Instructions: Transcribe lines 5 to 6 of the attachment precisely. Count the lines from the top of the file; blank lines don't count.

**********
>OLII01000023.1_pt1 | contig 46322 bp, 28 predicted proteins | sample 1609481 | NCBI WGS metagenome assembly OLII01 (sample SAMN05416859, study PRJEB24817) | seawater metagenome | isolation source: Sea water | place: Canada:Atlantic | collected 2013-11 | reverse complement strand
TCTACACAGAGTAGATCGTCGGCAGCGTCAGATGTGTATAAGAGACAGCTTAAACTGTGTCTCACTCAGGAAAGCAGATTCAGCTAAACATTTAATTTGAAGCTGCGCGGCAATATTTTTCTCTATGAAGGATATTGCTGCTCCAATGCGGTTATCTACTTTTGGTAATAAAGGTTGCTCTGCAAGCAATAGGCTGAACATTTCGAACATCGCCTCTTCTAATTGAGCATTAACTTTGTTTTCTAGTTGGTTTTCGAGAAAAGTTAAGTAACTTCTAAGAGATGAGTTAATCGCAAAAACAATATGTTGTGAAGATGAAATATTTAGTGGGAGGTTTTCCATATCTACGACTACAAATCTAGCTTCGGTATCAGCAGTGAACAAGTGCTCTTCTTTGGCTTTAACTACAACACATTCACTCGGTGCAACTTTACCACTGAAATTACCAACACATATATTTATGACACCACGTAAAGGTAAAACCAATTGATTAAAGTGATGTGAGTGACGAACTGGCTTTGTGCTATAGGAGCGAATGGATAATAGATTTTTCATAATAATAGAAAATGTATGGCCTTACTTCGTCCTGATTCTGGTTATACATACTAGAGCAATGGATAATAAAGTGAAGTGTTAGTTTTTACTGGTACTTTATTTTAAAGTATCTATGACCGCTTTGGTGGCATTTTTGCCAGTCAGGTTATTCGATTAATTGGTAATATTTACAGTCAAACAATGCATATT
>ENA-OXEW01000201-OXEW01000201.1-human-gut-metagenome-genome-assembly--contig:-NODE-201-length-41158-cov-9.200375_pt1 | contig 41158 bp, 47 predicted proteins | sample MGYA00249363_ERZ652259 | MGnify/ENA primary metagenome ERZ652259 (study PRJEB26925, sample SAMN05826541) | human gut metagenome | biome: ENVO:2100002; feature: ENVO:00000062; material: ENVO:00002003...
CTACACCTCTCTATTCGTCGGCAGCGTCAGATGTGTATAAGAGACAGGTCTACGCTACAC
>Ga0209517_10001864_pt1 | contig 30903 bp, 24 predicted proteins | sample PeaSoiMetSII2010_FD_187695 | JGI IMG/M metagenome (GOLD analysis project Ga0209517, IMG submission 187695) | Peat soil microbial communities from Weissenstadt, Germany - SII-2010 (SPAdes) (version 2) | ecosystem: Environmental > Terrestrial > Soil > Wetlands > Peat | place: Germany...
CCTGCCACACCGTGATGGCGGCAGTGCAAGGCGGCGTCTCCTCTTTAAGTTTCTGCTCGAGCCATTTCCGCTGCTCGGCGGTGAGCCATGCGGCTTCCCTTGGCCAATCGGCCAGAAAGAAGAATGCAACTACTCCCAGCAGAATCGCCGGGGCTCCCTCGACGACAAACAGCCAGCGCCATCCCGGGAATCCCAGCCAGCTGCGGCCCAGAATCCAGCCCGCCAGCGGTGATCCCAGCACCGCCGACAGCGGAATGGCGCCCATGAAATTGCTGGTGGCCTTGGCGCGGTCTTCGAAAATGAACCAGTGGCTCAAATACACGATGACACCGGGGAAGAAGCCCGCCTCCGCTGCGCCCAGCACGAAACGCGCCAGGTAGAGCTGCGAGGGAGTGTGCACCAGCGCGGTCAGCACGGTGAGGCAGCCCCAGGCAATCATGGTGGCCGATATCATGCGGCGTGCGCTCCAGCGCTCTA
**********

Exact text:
>Ga0209517_10001864_pt1 | contig 30903 bp, 24 predicted proteins | sample PeaSoiMetSII2010_FD_187695 | JGI IMG/M metagenome (GOLD analysis project Ga0209517, IMG submission 187695) | Peat soil microbial communities from Weissenstadt, Germany - SII-2010 (SPAdes) (version 2) | ecosystem: Environmental > Terrestrial > Soil > Wetlands > Peat | place: Germany...
CCTGCCACACCGTGATGGCGGCAGTGCAAGGCGGCGTCTCCTCTTTAAGTTTCTGCTCGAGCCATTTCCGCTGCTCGGCGGTGAGCCATGCGGCTTCCCTTGGCCAATCGGCCAGAAAGAAGAATGCAACTACTCCCAGCAGAATCGCCGGGGCTCCCTCGACGACAAACAGCCAGCGCCATCCCGGGAATCCCAGCCAGCTGCGGCCCAGAATCCAGCCCGCCAGCGGTGATCCCAGCACCGCCGACAGCGGAATGGCGCCCATGAAATTGCTGGTGGCCTTGGCGCGGTCTTCGAAAATGAACCAGTGGCTCAAATACACGATGACACCGGGGAAGAAGCCCGCCTCCGCTGCGCCCAGCACGAAACGCGCCAGGTAGAGCTGCGAGGGAGTGTGCACCAGCGCGGTCAGCACGGTGAGGCAGCCCCAGGCAATCATGGTGGCCGATATCATGCGGCGTGCGCTCCAGCGCTCTA